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For now I would be content with understanding why the eigenvalues of the shape operator of a surface are the principle curvatures, let's call them $k_1,k_2$.

Let $f: M \rightarrow S^2$ be the Gauss map of an oriented surface $M$ into the sphere. This map simply sends the unit normal vector at any point of our surface to it's point on the sphere, I like to think of this map sort of like a trippy compass.

The differential of this map is called the Shape Operator.

Given a point $x \in M$, the tangent plane at $x$ is denoted $T_xM$ is an inner product space. The shape operator can be defined as a linear operator on $T_xM$ by the equation:

$$ (S_x(v),w)=(df_x(v),w) \quad \text{for any $v,w \in T_x M.$} $$

Apparently, the equation is above is symmetric in $v$ and $w$, and thus the shape operator is a self-adjoint operator. Hm... So it's symmetric in $v$ and $w$, so $(df_x(v),w)=(df_x(w),v)$? Can somebody explain to me why that makes sense??

And then yeah, if somebody could help me understand why the eigen-values of this operator are the principle curvatures, i.e. the maximum and minimum values of possible curvatures as you depart from our given point, $x$, I'd really appreciate it.

Thanks!

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Let $\mathbf{x}(u,v)$ be a parametrisation of $M$ around $x$, then $\{\mathbf{x}_u,\mathbf{x}_v\}$ is a basis of $T_x M$. If $N$ is the normal vector on $M$, then $df_x(\mathbf{x_u}) = N_u$ and $df_x(\mathbf{x}_v)=N_v$. Derive $(N,\mathbf{x}_u) = 0$ w.r.t $v$ and $(N, \mathbf{x}_v)=0$ w.r.t. $u$: $$ \begin{align*} (N_v, \mathbf{x}_u) + (N_, \mathbf{x}_{uv}) &= 0 \\ (N_u, \mathbf{x}_v) + (N_, \mathbf{x}_{vu}) &= 0 \end{align*} $$ Hence $$ (N_u, \mathbf{x}_v) = -(N,\mathbf{x}_{uv}) = (N_v,\mathbf{x}_{u}). $$ By linearity, it follows that $(df_x(v),w)= (df_x(w),v)$ for all $v$, $w \in T_x M$.

For your second question, let $\mathbf{e}_1$, $\mathbf{e}_2 \in T_x M$ be the eigenvectors of $df_x$, i.e. the principal directions, and let $k_1$, $k_2$ be the corresponding eigenvalues. Let us say that $k_1 \geq k_2$. The normal curvature $k(v)$ in a direction $v=\cos \theta\, \mathbf{e}_1+\sin \theta\, \mathbf{e}_2$ is by definition $(df_x(v),v)$. We get $$ \begin{align*} k(v)= (df_x(v),v) &= (k_1 \cos \theta \,\mathbf{e}_1+ k _2 \sin \theta \,\mathbf{e}_2,\cos \theta \mathbf{e}_1+\sin \theta \mathbf{e}_2)\\ &= k_1\cos^2\theta + k_2\sin^2 \theta. \end{align*} $$ In some references this formula is called Eulers formula for the normal curvatures. Finally we note that. $$ k_1 = k_1 \cos^2\theta + k_1\sin^2\theta \geq k_1\cos^2\theta + k_2\sin^2\theta \geq k_2\cos^2\theta +k_2\sin^2\theta = k_2, $$ so $k_1\geq k(v) \geq k_2$. This shows that the eigenvalues of $df_x$ are the maximal en minimal normal curvatures.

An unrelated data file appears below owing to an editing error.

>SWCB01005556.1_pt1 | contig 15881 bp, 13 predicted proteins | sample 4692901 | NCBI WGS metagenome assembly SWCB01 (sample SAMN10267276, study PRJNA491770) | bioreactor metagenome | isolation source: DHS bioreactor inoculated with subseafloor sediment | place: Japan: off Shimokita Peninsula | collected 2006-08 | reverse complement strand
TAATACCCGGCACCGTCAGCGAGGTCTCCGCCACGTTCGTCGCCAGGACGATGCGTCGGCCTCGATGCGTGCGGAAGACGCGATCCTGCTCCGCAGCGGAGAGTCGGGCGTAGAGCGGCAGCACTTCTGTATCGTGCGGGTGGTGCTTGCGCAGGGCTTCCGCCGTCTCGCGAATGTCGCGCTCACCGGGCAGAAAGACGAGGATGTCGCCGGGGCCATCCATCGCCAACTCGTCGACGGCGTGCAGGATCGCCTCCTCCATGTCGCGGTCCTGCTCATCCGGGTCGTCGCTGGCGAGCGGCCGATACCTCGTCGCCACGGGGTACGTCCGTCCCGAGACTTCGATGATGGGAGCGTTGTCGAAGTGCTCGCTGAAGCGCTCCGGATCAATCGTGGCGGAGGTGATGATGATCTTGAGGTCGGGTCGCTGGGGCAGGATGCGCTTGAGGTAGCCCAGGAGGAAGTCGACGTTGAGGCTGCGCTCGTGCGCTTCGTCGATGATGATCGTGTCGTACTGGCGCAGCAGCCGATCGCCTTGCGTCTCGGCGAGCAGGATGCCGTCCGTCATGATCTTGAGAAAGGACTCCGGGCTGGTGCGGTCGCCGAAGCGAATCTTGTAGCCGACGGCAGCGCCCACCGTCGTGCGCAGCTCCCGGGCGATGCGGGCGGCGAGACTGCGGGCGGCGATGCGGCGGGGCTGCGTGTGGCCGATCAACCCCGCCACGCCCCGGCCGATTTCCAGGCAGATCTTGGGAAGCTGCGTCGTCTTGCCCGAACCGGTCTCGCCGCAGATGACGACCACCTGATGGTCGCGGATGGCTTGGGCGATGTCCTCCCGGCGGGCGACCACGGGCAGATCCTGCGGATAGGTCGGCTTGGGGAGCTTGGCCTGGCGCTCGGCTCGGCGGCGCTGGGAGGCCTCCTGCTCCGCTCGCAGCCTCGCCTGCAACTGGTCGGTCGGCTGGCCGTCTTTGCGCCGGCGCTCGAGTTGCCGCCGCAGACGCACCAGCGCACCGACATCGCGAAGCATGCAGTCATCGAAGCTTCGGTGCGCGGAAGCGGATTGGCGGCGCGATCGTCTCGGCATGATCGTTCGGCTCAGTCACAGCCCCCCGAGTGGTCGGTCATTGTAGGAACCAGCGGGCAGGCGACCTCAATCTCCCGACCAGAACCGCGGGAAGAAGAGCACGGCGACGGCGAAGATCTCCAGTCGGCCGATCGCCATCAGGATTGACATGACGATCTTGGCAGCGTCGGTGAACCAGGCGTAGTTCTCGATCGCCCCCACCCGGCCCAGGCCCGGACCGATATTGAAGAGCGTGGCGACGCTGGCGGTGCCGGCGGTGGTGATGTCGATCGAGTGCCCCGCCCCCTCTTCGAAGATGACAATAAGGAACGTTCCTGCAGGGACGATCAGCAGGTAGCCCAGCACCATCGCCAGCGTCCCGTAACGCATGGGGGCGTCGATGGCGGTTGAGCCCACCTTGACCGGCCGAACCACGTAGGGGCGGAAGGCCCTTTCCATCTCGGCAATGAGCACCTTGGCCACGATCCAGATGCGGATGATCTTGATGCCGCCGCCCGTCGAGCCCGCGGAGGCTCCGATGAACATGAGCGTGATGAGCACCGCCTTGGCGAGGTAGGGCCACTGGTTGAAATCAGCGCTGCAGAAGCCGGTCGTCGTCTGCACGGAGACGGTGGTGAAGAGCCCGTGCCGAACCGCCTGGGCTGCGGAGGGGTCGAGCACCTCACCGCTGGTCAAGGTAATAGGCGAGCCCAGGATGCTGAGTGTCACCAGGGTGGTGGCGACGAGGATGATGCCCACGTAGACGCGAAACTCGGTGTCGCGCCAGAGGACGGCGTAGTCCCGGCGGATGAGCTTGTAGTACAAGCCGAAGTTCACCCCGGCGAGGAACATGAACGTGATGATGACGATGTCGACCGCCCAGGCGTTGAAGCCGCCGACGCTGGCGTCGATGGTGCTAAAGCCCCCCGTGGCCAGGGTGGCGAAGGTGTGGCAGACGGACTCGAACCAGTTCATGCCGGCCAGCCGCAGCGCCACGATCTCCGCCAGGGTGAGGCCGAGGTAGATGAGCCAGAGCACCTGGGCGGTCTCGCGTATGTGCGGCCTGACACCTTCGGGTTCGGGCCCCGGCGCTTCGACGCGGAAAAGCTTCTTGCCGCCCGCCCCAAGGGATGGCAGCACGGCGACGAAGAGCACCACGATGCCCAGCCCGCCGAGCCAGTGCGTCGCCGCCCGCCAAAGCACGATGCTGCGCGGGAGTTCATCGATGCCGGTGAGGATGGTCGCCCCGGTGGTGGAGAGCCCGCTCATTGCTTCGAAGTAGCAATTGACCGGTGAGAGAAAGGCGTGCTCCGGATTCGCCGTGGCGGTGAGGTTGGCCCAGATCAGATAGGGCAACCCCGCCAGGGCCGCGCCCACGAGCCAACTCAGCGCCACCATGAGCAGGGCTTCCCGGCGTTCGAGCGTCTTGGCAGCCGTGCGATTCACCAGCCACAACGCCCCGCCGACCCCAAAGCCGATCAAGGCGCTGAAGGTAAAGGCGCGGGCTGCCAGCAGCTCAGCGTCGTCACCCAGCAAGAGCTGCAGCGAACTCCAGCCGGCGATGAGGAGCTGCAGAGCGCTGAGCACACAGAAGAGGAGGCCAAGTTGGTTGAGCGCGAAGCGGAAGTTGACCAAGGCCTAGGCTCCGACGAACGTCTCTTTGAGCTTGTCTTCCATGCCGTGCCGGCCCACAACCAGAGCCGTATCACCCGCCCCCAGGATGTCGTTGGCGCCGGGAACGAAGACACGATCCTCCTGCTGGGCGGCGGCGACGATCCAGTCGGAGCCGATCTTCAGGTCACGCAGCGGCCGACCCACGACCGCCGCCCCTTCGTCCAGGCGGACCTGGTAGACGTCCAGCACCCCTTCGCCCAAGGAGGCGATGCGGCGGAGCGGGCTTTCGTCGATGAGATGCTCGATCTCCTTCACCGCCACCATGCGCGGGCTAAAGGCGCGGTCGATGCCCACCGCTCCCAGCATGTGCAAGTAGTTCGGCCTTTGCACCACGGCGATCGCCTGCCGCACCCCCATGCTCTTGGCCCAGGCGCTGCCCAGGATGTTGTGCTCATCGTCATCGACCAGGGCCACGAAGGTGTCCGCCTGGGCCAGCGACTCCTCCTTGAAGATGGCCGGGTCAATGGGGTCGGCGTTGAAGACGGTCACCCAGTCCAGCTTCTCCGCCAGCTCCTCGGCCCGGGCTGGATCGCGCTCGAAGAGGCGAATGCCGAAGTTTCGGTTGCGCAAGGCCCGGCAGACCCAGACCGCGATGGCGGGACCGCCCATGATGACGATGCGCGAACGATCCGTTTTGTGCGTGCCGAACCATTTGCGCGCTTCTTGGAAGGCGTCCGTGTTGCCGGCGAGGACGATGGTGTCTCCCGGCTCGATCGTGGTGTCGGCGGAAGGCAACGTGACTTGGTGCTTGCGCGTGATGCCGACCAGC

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    $\begingroup$ Awesome, thanks man!! $\endgroup$
    – user637978
    Commented May 9, 2020 at 11:41
  • $\begingroup$ @Ernie060 Why can you assume that the two eigenvectors are linearly independent? In general, the shape operator matrix is not symmetric. $\endgroup$
    – gipouf
    Commented Dec 11, 2022 at 13:40
  • $\begingroup$ The shape operator matrix is always symmetric, that is what the line $(N_u, \mathbf{x}_v) = (N_v, \mathbf{x}_u)$ says. Since the shape operator is symmetric (self-adjoint), it has an orthonormal basis of eigenvectors by the spectral theorem. $\endgroup$
    – Ernie060
    Commented Dec 11, 2022 at 15:06
  • $\begingroup$ @Ernie060 I am a bit confused. see the answer for that post math.stackexchange.com/questions/859884/…, specifically, the first paragraph of the answer. It says that the shape operator matrix might not be symmetric. $\endgroup$
    – gipouf
    Commented Dec 12, 2022 at 21:30
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    $\begingroup$ Here is my mistake: the shape operator is indeed a self-adjoint operator, but this does not imply that its matrix is symmetric. My bad. The main difference is actually explained very well in the movie and the linked question you mentioned. In the clip, the vectors $X_i$ are vectors in the domain in $\mathbb{R}^2$. The images $df(X_i)$ are vectors in the tangent plane. (Also, as you probably have noticed, $f$ in this question stands for the Gauss map, while in the video, it stands for a parametrisation, so comparing the different sources is painful...) $\endgroup$
    – Ernie060
    Commented Dec 13, 2022 at 22:04

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